Just sop it all up, xox, betsyandgary

  3. Here in our winter quarters by the Salton Sea, Convenience is 50-miles north or 50-miles south. And Internet orders are quickly delivered. I thought we missed Convenience!

    I’ll bet what you do not miss is TV commentators taking over an hour to tell you thy do not know anything yet! Or, endless TV talking heads discussing what someone said about what someone else said!

    And I bet that ISIS, who just took 14 lives in California, has not reached you yet.

    Stay where you are. You don’t know how good you have it!

  4. Hey Trent, it’s Reed from Cabrillo. Sorry I haven’t written in a while but I got caught up with school. I saw an article in the paper about you skyping with Cabrillo. Too bad I wasn’t in that class. I was wondering how it’s going on the boat and how your new school is. If you have any questions for me about how it’s going over here you can reply. I will try to check this site more often or you can email my dad at
    Thanks, your friend, Reed.

  5. We are wrapping up a month without refrigeration, restaurant, store and more – on the hard. Apataki is beautiful, the people are generous and friendly but Convenience is missing. Hope to catch up with you in late January. Gregg

  6. Hi guys…We hand it to ya. The courage and perseverance. Experience in life – truly once in a lifetime. We love you and are thinking about you on this very special day — and always.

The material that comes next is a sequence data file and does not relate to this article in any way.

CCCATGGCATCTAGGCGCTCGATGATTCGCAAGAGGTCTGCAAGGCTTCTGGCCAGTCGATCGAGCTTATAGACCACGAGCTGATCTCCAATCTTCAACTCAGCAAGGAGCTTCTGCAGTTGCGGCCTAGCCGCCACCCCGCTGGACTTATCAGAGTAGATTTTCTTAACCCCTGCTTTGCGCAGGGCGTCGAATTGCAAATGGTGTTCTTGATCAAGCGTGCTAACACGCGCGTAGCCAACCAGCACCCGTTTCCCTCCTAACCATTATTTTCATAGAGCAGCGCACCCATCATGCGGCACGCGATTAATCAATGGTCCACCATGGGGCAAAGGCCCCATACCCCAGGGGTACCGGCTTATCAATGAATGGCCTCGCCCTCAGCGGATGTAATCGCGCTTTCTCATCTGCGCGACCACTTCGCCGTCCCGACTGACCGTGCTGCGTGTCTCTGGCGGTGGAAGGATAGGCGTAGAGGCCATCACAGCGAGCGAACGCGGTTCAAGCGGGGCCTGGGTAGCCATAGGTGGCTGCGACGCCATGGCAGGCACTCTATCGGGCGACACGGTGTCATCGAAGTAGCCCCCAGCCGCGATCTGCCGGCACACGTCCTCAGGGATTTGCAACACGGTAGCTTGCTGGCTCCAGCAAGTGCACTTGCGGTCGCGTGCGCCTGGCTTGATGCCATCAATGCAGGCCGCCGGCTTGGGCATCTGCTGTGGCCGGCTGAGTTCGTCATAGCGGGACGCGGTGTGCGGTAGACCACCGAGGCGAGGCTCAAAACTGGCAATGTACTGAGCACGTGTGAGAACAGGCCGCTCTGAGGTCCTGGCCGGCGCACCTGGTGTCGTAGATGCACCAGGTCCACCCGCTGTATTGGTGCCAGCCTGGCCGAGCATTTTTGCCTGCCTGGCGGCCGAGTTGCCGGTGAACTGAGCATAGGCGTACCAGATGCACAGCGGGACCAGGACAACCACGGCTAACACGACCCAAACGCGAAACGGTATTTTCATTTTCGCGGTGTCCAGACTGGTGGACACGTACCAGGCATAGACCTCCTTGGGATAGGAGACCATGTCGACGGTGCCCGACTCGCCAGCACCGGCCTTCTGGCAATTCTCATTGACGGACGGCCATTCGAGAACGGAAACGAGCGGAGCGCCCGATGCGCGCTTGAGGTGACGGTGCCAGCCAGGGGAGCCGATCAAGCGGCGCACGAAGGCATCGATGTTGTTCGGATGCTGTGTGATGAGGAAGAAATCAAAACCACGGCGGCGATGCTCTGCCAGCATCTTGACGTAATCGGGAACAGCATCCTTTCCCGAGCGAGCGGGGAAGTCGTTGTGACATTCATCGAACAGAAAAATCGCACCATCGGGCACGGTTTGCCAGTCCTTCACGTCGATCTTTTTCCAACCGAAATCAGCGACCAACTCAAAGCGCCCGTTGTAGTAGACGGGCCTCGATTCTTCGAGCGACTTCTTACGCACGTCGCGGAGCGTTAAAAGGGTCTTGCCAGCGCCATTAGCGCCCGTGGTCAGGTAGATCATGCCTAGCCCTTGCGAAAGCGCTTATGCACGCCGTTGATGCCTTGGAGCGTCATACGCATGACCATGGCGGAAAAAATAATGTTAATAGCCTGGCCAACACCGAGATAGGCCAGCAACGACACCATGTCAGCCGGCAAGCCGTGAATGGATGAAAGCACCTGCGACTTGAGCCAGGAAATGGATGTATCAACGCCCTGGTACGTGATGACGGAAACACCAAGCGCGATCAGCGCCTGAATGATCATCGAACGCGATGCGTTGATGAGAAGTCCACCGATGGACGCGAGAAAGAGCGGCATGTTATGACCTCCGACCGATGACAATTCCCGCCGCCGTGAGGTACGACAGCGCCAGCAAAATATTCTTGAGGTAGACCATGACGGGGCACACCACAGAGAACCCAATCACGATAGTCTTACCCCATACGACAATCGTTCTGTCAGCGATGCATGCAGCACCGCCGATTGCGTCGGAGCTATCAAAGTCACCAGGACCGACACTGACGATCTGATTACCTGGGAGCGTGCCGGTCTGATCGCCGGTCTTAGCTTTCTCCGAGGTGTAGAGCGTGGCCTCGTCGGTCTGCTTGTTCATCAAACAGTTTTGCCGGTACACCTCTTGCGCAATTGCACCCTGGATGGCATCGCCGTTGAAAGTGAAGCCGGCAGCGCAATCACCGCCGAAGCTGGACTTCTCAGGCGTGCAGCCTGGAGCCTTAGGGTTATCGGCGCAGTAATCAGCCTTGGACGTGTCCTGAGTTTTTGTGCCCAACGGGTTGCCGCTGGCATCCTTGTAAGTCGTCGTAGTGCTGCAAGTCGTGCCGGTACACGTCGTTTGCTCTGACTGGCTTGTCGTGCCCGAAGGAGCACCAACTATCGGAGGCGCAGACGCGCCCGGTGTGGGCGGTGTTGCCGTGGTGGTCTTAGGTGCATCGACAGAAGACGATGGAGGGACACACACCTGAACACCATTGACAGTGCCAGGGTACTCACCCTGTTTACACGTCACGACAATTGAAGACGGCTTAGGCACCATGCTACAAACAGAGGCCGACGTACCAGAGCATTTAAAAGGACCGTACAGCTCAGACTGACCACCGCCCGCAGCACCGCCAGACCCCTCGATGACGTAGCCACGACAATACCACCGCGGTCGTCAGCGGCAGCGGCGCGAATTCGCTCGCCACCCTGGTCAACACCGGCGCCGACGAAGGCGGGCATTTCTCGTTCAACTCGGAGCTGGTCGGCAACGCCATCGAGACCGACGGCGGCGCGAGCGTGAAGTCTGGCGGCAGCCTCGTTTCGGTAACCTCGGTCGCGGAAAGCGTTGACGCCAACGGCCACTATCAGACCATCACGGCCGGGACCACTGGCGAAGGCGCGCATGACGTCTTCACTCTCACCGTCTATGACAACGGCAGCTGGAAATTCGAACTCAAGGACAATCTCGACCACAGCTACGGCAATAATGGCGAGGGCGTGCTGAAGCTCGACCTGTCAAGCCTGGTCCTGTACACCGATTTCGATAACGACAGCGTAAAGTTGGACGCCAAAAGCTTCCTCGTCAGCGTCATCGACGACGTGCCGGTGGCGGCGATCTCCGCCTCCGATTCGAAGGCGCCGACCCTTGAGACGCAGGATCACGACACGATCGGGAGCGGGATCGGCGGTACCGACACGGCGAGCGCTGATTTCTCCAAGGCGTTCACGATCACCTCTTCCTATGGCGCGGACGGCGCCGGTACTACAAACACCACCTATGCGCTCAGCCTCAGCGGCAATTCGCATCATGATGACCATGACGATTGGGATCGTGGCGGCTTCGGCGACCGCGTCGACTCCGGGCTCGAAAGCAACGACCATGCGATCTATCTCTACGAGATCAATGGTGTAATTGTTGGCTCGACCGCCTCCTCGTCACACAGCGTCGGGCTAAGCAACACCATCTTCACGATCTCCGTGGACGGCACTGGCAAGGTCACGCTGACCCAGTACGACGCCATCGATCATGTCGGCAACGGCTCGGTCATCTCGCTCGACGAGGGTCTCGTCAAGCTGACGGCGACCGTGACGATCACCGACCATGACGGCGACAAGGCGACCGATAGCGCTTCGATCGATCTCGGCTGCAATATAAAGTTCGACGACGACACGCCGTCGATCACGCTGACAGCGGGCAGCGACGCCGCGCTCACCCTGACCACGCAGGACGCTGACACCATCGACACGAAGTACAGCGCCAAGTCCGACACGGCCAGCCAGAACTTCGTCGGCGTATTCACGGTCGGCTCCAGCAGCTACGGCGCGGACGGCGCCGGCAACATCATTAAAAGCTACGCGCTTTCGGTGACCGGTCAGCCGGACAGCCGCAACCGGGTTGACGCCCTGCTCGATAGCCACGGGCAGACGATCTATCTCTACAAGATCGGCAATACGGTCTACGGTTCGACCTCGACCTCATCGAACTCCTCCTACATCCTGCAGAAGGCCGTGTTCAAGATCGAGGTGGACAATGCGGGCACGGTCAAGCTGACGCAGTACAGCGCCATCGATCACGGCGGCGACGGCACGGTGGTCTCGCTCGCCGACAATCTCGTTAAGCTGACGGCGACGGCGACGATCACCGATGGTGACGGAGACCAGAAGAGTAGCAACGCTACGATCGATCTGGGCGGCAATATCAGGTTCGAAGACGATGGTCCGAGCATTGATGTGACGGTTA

Love ya…Merry Christmas…Claudia and Kevin

  7. Well Eric you look 10 years younger. There is something to be said for that. You’ll get over it! The boys also look like angels,

    .Just don’t miss Vava’u. Tonga!

    Dan & Lidia

  8. Wow, we so enjoy your writings!!! The “C” word…ahh she is so sweet and accommodating. I have to say I enjoy her also! Self-reliance can be a powerful tool in our “tool box” of life. You can’t place a value on Self-reliance. This will carry you further, teach you more, sustain you when you wonder if you can do it, builds character, gives you confidence, courage etc….This is what your sons are learning and that will take them much farther in life than Convenience will. Hope you each enjoyed Christmas in some special way. 🙂
    Hugs to all, Paulette